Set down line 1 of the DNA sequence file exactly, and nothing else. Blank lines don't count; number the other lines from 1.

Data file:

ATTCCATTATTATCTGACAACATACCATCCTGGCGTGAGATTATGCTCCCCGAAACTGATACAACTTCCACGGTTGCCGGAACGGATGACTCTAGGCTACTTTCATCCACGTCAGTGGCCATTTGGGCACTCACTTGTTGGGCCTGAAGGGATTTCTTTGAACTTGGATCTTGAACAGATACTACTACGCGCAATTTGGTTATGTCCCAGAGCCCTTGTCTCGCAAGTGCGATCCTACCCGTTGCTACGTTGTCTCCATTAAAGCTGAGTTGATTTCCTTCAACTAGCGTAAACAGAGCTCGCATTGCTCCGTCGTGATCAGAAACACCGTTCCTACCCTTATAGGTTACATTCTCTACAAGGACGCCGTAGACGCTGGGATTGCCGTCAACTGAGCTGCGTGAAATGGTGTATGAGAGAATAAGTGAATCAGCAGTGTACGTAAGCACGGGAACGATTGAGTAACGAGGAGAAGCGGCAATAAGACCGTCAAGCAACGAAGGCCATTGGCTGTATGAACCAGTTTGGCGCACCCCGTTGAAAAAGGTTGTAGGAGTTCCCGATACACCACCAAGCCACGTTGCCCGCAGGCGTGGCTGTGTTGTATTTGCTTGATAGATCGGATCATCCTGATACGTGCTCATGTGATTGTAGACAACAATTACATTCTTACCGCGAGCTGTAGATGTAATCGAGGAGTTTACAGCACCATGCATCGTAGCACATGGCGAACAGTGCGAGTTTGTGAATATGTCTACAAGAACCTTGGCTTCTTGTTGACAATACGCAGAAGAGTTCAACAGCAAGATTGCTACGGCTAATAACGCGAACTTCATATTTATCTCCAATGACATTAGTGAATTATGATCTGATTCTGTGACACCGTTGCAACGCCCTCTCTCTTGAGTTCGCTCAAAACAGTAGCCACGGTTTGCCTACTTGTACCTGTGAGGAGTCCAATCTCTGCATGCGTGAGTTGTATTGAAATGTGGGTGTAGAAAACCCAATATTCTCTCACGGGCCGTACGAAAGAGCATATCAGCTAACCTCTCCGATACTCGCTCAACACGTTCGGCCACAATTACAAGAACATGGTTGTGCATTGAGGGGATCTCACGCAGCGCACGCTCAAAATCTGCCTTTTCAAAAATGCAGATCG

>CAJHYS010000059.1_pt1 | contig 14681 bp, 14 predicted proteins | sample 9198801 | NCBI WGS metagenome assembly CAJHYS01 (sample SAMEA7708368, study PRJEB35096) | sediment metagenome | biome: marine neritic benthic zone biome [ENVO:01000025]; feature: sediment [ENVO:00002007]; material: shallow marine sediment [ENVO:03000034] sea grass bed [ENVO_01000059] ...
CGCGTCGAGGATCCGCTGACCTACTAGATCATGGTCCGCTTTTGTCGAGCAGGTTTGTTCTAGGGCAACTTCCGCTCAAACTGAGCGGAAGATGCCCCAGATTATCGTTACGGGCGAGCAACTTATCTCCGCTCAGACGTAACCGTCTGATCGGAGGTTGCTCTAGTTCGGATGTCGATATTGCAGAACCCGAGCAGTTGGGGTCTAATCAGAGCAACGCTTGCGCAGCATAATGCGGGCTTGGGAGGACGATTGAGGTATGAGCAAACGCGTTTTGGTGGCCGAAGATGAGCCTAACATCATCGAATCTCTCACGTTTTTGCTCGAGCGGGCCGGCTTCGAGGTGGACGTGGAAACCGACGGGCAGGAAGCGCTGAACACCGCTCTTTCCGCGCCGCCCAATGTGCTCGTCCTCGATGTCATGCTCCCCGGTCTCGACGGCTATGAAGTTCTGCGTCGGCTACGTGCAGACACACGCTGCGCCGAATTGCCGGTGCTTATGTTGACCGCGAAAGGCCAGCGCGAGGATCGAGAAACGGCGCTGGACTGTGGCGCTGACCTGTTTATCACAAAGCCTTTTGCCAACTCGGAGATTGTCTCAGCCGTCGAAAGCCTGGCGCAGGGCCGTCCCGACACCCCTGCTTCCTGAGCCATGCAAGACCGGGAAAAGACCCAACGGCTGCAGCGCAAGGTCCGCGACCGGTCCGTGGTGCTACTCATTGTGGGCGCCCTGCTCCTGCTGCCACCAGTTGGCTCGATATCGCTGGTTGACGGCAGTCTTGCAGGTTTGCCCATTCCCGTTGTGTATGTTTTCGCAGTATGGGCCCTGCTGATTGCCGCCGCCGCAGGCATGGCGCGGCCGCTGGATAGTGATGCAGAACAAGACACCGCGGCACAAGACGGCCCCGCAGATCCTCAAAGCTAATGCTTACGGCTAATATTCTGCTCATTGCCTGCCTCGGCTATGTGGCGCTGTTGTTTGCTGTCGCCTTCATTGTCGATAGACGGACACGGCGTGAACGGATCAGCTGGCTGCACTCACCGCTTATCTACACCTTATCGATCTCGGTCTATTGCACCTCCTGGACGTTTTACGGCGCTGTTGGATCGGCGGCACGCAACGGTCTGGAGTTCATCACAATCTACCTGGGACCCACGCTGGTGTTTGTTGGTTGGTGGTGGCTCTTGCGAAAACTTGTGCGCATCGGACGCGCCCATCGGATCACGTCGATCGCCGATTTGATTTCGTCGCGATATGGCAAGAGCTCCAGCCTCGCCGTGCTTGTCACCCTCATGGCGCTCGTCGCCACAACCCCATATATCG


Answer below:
ATTCCATTATTATCTGACAACATACCATCCTGGCGTGAGATTATGCTCCCCGAAACTGATACAACTTCCACGGTTGCCGGAACGGATGACTCTAGGCTACTTTCATCCACGTCAGTGGCCATTTGGGCACTCACTTGTTGGGCCTGAAGGGATTTCTTTGAACTTGGATCTTGAACAGATACTACTACGCGCAATTTGGTTATGTCCCAGAGCCCTTGTCTCGCAAGTGCGATCCTACCCGTTGCTACGTTGTCTCCATTAAAGCTGAGTTGATTTCCTTCAACTAGCGTAAACAGAGCTCGCATTGCTCCGTCGTGATCAGAAACACCGTTCCTACCCTTATAGGTTACATTCTCTACAAGGACGCCGTAGACGCTGGGATTGCCGTCAACTGAGCTGCGTGAAATGGTGTATGAGAGAATAAGTGAATCAGCAGTGTACGTAAGCACGGGAACGATTGAGTAACGAGGAGAAGCGGCAATAAGACCGTCAAGCAACGAAGGCCATTGGCTGTATGAACCAGTTTGGCGCACCCCGTTGAAAAAGGTTGTAGGAGTTCCCGATACACCACCAAGCCACGTTGCCCGCAGGCGTGGCTGTGTTGTATTTGCTTGATAGATCGGATCATCCTGATACGTGCTCATGTGATTGTAGACAACAATTACATTCTTACCGCGAGCTGTAGATGTAATCGAGGAGTTTACAGCACCATGCATCGTAGCACATGGCGAACAGTGCGAGTTTGTGAATATGTCTACAAGAACCTTGGCTTCTTGTTGACAATACGCAGAAGAGTTCAACAGCAAGATTGCTACGGCTAATAACGCGAACTTCATATTTATCTCCAATGACATTAGTGAATTATGATCTGATTCTGTGACACCGTTGCAACGCCCTCTCTCTTGAGTTCGCTCAAAACAGTAGCCACGGTTTGCCTACTTGTACCTGTGAGGAGTCCAATCTCTGCATGCGTGAGTTGTATTGAAATGTGGGTGTAGAAAACCCAATATTCTCTCACGGGCCGTACGAAAGAGCATATCAGCTAACCTCTCCGATACTCGCTCAACACGTTCGGCCACAATTACAAGAACATGGTTGTGCATTGAGGGGATCTCACGCAGCGCACGCTCAAAATCTGCCTTTTCAAAAATGCAGATCG